Webcasts and podcasts
Can Cameron still claim the ‘greenest government ever’? Channel 4 News, Tom Clarke (26/4/12)
Energy Secretary: UK will meet green targets BBC News, Ed Davey (25/4/12)
Donald Trump attacks Scottish government’s green policy BBC News, James Cook (25/4/12)
Trump: Wind farms ‘bad for Scotland’ BBC News (24/4/12)
Tycoon Trump fights Scotland over wind farms near golf resortReuters, Deborah Gembara (25/4/12)
Wind power blows Siemens off course Euronews, Anne Glemarec (25/4/12)
Mexico inaugurates largest wind farm in Latin America BBC News, Carolina Robino (9/3/12)
BP’s Flat Ridge 2 Wind Farm in Kansas YouTube, BPplc (10/4/12)
Arnold Schwarzenegger: Green quest goes on BBC News (26/4/12)
Denmark Pioneers Clean Energy Green TV (18/4/12)
EU wind industry defies recession Green TV (16/4/12)
Wind Farm Issues – Compilation LiveLeak (15/4/12)

News articles
David Cameron commits to wind farms The Telegraph, Louise Gray (26/4/12)
David Cameron says wind energy must get cheaper The Telegraph, Louise Gray (27/4/12)
Could 2012 be year of the wind turbine? The Telegraph, Louise Gray (3/2/12)
Green energy vital, says David Cameron Independent, Emily Beament (26/4/12)
Cameron: renewables are ‘vital to our future’ businessGreen, Will Nichols and James Murray (26/4/12)
Green energy ‘must be affordable’ – Cameron BBC News (26/4/12)
Wind farms will kill tourism, says Donald Trump Independent (25/4/12)
Donald Trump accuses Salmond of ‘betrayal’ over wind farm plans The Telegraph, Simon Johnson (25/4/12)
Turbine scheme provokes wuthering gale of protest Independent, Mark Branagan (6/4/12)
Prince Charles endorses wind power in new film at Sundance Festival The Telegraph, Roya Nikkhah (29/4/12)
Study claims tourists ‘not put off’ by wind farms in Scotland BBC News (24/4/12)
Tide turns in favour of wave power instead of wind farms Scotsman, David Maddox (23/4/12)
Rush towards wind-generated electricity will not reduce fuel poverty Power Engineering (21/4/12)
Shell says no to North Sea wind power Guardian, Terry Macalister (26/4/12)
David Cameron, the Speech He Needs to Make Huffington Post, Juliet Davenport (25/4/12)
Campaigners want David Cameron to come clean over wind farm policy Western Daily Press (27/4/12)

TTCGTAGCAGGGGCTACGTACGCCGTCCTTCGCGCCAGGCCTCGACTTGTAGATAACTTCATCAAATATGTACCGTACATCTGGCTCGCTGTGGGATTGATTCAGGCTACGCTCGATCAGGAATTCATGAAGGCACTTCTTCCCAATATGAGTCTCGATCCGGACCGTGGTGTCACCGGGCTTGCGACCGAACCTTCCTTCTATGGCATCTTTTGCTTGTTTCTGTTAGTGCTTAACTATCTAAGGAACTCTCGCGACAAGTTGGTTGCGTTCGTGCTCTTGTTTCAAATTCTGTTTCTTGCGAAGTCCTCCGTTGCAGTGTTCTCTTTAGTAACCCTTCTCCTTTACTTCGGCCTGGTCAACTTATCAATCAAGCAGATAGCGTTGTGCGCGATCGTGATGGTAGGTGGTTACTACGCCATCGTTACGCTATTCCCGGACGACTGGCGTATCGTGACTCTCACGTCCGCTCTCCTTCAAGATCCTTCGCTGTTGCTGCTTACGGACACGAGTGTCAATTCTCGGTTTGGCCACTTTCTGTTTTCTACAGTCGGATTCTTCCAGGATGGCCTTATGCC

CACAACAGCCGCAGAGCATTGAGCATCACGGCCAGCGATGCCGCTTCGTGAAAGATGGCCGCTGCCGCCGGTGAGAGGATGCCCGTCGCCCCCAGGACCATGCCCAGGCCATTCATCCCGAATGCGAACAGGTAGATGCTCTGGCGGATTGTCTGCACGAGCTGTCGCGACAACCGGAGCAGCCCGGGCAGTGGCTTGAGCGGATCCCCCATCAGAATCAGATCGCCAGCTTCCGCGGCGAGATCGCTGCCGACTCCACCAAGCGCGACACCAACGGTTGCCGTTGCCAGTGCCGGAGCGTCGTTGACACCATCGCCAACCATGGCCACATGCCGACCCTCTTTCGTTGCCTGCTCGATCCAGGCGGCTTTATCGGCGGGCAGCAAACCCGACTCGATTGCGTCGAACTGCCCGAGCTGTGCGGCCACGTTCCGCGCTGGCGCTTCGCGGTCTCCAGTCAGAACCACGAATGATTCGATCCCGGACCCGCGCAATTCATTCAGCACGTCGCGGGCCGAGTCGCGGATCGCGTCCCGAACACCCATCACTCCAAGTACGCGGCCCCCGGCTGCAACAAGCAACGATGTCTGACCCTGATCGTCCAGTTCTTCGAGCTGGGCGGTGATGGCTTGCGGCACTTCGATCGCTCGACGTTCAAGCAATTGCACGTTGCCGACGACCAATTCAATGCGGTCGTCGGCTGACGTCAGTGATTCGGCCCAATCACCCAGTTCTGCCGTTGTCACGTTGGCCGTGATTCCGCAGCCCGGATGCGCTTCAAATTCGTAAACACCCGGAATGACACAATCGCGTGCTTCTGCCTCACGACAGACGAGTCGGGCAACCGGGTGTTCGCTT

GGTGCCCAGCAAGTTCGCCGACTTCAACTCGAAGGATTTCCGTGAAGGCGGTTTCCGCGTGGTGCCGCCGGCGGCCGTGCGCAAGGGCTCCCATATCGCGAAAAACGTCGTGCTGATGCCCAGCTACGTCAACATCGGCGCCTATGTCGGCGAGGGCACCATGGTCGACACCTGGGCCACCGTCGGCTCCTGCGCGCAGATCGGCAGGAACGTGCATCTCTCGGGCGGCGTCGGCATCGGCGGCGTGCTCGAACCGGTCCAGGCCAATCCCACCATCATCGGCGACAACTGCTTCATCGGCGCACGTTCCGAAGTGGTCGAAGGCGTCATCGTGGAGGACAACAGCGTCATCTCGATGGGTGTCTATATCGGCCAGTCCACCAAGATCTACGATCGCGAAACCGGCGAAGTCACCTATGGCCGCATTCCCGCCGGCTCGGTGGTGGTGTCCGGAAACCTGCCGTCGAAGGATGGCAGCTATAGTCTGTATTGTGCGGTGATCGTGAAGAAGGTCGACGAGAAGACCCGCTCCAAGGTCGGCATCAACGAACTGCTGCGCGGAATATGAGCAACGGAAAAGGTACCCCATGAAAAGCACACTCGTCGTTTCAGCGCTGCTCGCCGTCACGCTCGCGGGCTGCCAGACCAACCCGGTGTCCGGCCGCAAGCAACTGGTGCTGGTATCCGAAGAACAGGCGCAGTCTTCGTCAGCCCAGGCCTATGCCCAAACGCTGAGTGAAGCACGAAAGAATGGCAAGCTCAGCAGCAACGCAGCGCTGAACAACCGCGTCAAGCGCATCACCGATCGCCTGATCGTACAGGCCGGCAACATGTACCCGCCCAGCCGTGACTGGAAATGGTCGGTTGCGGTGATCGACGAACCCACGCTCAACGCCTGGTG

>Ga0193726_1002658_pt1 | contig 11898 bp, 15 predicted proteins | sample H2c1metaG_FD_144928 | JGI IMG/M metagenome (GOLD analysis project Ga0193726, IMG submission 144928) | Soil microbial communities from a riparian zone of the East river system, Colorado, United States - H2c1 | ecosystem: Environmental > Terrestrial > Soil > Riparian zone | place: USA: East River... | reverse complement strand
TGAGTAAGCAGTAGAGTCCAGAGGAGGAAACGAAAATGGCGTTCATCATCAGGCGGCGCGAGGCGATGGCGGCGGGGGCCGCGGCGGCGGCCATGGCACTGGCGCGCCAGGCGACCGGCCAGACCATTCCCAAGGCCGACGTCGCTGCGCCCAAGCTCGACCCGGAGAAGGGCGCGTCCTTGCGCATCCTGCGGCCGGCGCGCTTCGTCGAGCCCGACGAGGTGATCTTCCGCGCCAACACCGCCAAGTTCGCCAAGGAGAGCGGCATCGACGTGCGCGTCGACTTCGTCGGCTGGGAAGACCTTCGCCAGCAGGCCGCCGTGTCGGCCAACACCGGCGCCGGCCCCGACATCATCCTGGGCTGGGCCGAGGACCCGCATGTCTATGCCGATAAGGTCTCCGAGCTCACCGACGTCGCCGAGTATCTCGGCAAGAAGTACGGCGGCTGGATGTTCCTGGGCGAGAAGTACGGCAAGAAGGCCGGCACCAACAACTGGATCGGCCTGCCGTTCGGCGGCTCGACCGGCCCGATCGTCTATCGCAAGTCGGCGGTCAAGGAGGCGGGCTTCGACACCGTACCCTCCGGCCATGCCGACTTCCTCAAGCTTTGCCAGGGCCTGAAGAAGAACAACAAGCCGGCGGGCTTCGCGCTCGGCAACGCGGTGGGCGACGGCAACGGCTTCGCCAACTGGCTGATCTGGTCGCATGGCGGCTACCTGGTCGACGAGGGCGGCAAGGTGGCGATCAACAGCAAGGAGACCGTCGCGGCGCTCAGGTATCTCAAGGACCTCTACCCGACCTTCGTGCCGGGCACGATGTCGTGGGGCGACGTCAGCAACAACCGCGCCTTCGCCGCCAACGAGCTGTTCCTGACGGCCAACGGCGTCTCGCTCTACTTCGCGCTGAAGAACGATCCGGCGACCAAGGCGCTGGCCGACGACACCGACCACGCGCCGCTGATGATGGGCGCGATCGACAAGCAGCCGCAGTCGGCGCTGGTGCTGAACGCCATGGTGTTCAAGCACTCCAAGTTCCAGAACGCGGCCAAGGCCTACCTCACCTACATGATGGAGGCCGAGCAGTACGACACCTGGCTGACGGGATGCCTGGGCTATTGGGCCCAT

Being Green Doesn’t Mean Higher Electricity Costs Says Green Energy UK DWPub (27/4/12)

Documents
Cost Benefit Methodology for Optimal Design of Offshore Transmission Systems Centre for Sustainable Electricity and Distributed Generation, Predrag Djapic and Goran Strbac (July 2008)
A Cost Benefit Analysis of Wind Power University College Dublin, Eleanor Denny (19/1/07)
Ecological and economic cost-benefit analysis of offshore wind energy Renewable Energy 34, Brian Snyder, Mark J. Kaiser (2009)

Questions

  1. Why is difficult to predict the future (financial) cost per kilowatt-hour of electricity generation by the various methods?
  2. Why is it difficult to estimate the demand for electricity in 10 years’ time?
  3. Identify the external benefits and costs of electricity generation from (a) onshore wind turbines; (b) offshore wind turbines.
  4. Is ‘willingness to pay’ a good method of establishing the value of external benefits and costs?
  5. What are the steps in a cost–benefit analysis?
  6. What types of problems are there in measuring external benefits and costs?
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Ore struck in Goa

My son Andrew Sloman (see also) is currently in Goa. My wife Alison and I went to visit him over half term – our first trip to India. Goa is a beautiful state, with wonderful beaches, fantastic food and perfect weather in February. But inland from this tourist haven lies an environmental disaster caused by the open-cast extraction of iron ore.

This tiny state by Indian standards produces more than 60% of India’s iron ore exports. Whilst, along with tourism, the iron ore industry has been one of the largest contributors to the Goan economy, its environmental footprint is massive. Deforestation and water and air pollution are just three of the environmental externalities.

So should a cap be placed on the amount of iron ore that is mined? Should the industry be taxed more heavily? Should tough environmental standards be imposed on the industry? Or should it simply be allowed to continue, given its large contribution to the Goan economy? Or, at the other extreme, should the industry be closed? The linked article looks at some of the issues. Try to identify, as an economist, what information you would require in order to come to a conclusion to these questions.

Greens’ shout for cap on iron ore mining falls on deaf ears Times of India, Paul Fernandes (28/2/12)

Questions

  1. What negative externalities are involved with the Goan iron ore industry? Are there any positive externalities?
  2. What difficulties are there in measuring the negative externalities?
  3. How would you set about doing a cost–benefit analysis of (a) expanding the Goan iron ore industry; (b) shutting it?
  4. Explain the following: “The net present value of the opportunity cost for 25 years at 12% social discount rate of giving it up is greater than its environmental cost by Rs 14,449 crore, the report states.” (A crore is 10 million and Rs is the symbol for an Indian Rupee, where £1 = approximately 78 rupees.)
  5. What difficulties are there in attempting to take distribution into account when doing a cost–benefit analysis?
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Measuring the Earth